Monday, March 20, 2006

Because of the sheer number of injuries I seem to be picking up, and the fact that I'm not healing as quickly as I'd like, I decided to follow a friend's suggestion and go to an acupuncturist to have him treat the knee I twisted two Thursdays ago. The caveat I got was that I should go if I believe in that sort of thing. Given how non-Chinese I am, that's not a great statement to make. I'm a natural skeptic about lots of things, and if you tell me that whether I get better is conditional upon how much I believe in it, then... it just ain't going to work. So what I did before I went was to read a couple of testimonials on the web so that I would go there with an open mind.

Then I called up Lee Kim Leong Acupuncture Centre (34 Lorong 23 Geylang) where I had to speak to the receptionist in Mandarin because she didn't understand English. I started to have second thoughts. Did I really want to do this? Did I really want to go to a place where I have to explain to them in Mandarin, a language I suck at, what's causing me pain?

Ah, what the heck, I'll try anything if it lets me dance without pain.

So there I was, sitting in the waiting room of the centre, staring at the long needles in the people receiving treatment, fighting down the terror that was starting to rise in me as I saw the length of the needles, and panicking slightly when I saw drops of blood on the piece of cotton the physician was using to wipe the person's skin after she removed the needles.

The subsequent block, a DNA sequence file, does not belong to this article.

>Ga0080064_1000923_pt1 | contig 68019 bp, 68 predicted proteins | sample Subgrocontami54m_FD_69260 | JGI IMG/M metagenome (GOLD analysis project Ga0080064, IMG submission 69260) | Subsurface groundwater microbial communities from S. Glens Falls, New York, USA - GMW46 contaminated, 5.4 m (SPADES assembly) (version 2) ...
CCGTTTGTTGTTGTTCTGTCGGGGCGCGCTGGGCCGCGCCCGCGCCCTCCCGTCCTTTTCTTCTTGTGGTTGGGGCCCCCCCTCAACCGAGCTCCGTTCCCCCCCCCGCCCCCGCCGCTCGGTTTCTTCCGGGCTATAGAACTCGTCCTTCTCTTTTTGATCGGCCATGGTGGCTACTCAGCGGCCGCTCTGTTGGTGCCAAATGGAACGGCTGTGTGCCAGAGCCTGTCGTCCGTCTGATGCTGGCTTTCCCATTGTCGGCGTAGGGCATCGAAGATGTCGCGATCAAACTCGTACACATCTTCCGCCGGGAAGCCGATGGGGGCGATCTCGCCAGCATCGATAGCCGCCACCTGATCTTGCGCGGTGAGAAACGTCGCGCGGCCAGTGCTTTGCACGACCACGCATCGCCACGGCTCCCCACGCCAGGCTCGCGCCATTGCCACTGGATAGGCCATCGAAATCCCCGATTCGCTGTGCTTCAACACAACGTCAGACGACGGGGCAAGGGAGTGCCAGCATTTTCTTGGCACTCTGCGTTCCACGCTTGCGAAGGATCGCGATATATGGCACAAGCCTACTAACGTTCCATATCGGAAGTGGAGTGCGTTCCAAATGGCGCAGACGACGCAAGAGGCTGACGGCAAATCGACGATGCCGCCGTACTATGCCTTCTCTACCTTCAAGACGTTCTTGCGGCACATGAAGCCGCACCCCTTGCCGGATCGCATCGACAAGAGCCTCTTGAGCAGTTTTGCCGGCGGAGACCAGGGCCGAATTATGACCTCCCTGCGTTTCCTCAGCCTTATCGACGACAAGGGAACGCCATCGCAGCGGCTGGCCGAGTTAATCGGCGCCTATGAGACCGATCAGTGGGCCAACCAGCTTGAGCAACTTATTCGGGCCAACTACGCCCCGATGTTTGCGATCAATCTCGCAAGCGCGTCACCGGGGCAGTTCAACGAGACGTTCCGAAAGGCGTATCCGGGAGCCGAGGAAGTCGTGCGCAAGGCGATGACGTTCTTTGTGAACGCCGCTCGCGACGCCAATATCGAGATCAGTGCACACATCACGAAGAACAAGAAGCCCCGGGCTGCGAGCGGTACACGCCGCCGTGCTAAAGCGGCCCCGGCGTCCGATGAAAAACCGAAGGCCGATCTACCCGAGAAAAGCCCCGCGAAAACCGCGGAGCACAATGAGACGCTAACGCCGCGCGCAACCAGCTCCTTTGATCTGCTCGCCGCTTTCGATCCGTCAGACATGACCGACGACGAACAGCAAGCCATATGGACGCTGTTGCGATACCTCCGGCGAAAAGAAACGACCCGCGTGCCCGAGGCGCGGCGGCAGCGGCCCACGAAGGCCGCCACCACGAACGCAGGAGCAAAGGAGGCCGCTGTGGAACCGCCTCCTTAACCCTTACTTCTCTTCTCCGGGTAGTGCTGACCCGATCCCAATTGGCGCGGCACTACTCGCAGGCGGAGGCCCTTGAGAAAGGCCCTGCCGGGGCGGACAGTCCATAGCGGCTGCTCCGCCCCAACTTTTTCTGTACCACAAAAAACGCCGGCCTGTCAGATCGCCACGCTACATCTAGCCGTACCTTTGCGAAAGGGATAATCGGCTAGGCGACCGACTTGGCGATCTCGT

What the f**k had I gotten myself into? Maybe I should just leave right now, I thought.

Then another physician came out and called me into his office. I asked if I could speak English. "Of course," he replied, much to my relief. I explained that I'd twisted my knee while on the bus a week and a half ago and that while I could walk, squat and all that, my knee felt rather tight. He decided to use an ultra-quick method (faster than what they were doing outside) as my injury wasn't a serious one and proceeded to jab me first on my hand, then on my wrist and elbow. The pricking itself wasn't painful but he did something which caused an electric shock of pain to shoot through the area he was pricking. Apparently, this was his way of 'flushing' the pain out of my body. He then did the same to my stomach, knees, calves and then toes.

Yes, the pricking felt like ant bites. The shock of pain, however, was probably somewhere between a bee sting and a jellyfish sting. Yowtch.

Still, my knee felt better after he finished, and when I got home, various parts of me were starting to ache. First my hands, then my feet, then my thighs. They're all okay now, but that was most definitely a strange feeling.

My knee's beginning to feel tight again, although the pain that I used to feel whenever I moved it is gone. I'll see how I feel tomorrow before deciding on whether it's effective. And in the meantime, I hope the Zheng Gu Shui works its magic on my knee so that I don't have to go back because Western doctors really don't do anything for sprains and strains other than give you a brace and the usual RICE treatment.

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